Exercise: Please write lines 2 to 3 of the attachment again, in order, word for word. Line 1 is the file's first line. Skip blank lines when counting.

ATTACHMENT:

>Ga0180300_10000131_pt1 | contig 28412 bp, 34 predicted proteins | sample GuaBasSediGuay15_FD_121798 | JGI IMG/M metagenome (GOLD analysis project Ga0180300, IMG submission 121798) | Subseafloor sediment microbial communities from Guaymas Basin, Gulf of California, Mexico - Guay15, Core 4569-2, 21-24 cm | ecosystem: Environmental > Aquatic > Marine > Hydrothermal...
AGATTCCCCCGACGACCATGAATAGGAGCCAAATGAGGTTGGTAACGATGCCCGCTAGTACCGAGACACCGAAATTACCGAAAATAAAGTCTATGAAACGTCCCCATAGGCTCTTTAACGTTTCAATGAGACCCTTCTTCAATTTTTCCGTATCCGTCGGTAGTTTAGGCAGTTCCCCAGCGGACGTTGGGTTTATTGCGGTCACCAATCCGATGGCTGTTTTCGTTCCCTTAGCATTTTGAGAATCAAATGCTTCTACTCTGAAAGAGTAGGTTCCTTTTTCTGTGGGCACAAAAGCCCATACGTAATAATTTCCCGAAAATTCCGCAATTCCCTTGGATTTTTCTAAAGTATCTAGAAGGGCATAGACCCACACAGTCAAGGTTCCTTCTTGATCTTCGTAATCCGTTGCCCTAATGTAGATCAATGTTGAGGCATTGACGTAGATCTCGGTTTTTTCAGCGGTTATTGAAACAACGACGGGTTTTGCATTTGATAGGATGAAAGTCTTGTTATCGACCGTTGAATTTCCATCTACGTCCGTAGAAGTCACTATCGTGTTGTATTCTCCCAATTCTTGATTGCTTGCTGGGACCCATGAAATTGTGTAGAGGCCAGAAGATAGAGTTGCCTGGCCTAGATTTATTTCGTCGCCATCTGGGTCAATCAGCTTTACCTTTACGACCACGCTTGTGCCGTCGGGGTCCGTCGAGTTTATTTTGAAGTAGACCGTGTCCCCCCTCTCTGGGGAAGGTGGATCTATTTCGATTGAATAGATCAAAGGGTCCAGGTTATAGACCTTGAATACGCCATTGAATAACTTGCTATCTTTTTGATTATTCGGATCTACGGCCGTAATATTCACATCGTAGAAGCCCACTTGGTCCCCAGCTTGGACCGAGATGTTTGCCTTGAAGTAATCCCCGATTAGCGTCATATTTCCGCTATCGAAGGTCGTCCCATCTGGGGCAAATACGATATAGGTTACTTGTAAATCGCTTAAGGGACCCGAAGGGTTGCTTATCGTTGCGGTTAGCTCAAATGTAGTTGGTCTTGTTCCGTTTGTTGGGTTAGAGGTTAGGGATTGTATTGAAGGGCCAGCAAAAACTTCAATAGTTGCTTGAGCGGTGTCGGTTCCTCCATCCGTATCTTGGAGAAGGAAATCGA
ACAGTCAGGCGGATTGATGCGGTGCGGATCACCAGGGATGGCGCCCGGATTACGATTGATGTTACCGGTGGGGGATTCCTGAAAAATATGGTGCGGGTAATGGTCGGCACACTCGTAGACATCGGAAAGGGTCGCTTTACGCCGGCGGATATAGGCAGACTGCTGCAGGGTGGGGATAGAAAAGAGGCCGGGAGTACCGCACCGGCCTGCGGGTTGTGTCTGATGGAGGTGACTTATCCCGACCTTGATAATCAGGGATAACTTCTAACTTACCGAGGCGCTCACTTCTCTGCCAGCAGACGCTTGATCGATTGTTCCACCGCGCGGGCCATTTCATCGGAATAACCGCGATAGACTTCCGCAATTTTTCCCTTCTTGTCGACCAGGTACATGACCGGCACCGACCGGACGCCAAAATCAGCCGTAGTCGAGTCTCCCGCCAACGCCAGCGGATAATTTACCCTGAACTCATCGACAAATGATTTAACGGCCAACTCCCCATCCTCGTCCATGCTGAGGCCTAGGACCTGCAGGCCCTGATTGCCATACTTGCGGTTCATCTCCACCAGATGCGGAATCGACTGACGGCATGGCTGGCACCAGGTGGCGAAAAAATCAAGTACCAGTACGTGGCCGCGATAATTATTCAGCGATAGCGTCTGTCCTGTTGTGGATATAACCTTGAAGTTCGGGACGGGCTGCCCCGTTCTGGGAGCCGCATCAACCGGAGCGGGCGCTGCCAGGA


AGATTCCCCCGACGACCATGAATAGGAGCCAAATGAGGTTGGTAACGATGCCCGCTAGTACCGAGACACCGAAATTACCGAAAATAAAGTCTATGAAACGTCCCCATAGGCTCTTTAACGTTTCAATGAGACCCTTCTTCAATTTTTCCGTATCCGTCGGTAGTTTAGGCAGTTCCCCAGCGGACGTTGGGTTTATTGCGGTCACCAATCCGATGGCTGTTTTCGTTCCCTTAGCATTTTGAGAATCAAATGCTTCTACTCTGAAAGAGTAGGTTCCTTTTTCTGTGGGCACAAAAGCCCATACGTAATAATTTCCCGAAAATTCCGCAATTCCCTTGGATTTTTCTAAAGTATCTAGAAGGGCATAGACCCACACAGTCAAGGTTCCTTCTTGATCTTCGTAATCCGTTGCCCTAATGTAGATCAATGTTGAGGCATTGACGTAGATCTCGGTTTTTTCAGCGGTTATTGAAACAACGACGGGTTTTGCATTTGATAGGATGAAAGTCTTGTTATCGACCGTTGAATTTCCATCTACGTCCGTAGAAGTCACTATCGTGTTGTATTCTCCCAATTCTTGATTGCTTGCTGGGACCCATGAAATTGTGTAGAGGCCAGAAGATAGAGTTGCCTGGCCTAGATTTATTTCGTCGCCATCTGGGTCAATCAGCTTTACCTTTACGACCACGCTTGTGCCGTCGGGGTCCGTCGAGTTTATTTTGAAGTAGACCGTGTCCCCCCTCTCTGGGGAAGGTGGATCTATTTCGATTGAATAGATCAAAGGGTCCAGGTTATAGACCTTGAATACGCCATTGAATAACTTGCTATCTTTTTGATTATTCGGATCTACGGCCGTAATATTCACATCGTAGAAGCCCACTTGGTCCCCAGCTTGGACCGAGATGTTTGCCTTGAAGTAATCCCCGATTAGCGTCATATTTCCGCTATCGAAGGTCGTCCCATCTGGGGCAAATACGATATAGGTTACTTGTAAATCGCTTAAGGGACCCGAAGGGTTGCTTATCGTTGCGGTTAGCTCAAATGTAGTTGGTCTTGTTCCGTTTGTTGGGTTAGAGGTTAGGGATTGTATTGAAGGGCCAGCAAAAACTTCAATAGTTGCTTGAGCGGTGTCGGTTCCTCCATCCGTATCTTGGAGAAGGAAATCGA
ACAGTCAGGCGGATTGATGCGGTGCGGATCACCAGGGATGGCGCCCGGATTACGATTGATGTTACCGGTGGGGGATTCCTGAAAAATATGGTGCGGGTAATGGTCGGCACACTCGTAGACATCGGAAAGGGTCGCTTTACGCCGGCGGATATAGGCAGACTGCTGCAGGGTGGGGATAGAAAAGAGGCCGGGAGTACCGCACCGGCCTGCGGGTTGTGTCTGATGGAGGTGACTTATCCCGACCTTGATAATCAGGGATAACTTCTAACTTACCGAGGCGCTCACTTCTCTGCCAGCAGACGCTTGATCGATTGTTCCACCGCGCGGGCCATTTCATCGGAATAACCGCGATAGACTTCCGCAATTTTTCCCTTCTTGTCGACCAGGTACATGACCGGCACCGACCGGACGCCAAAATCAGCCGTAGTCGAGTCTCCCGCCAACGCCAGCGGATAATTTACCCTGAACTCATCGACAAATGATTTAACGGCCAACTCCCCATCCTCGTCCATGCTGAGGCCTAGGACCTGCAGGCCCTGATTGCCATACTTGCGGTTCATCTCCACCAGATGCGGAATCGACTGACGGCATGGCTGGCACCAGGTGGCGAAAAAATCAAGTACCAGTACGTGGCCGCGATAATTATTCAGCGATAGCGTCTGTCCTGTTGTGGATATAACCTTGAAGTTCGGGACGGGCTGCCCCGTTCTGGGAGCCGCATCAACCGGAGCGGGCGCTGCCAGGA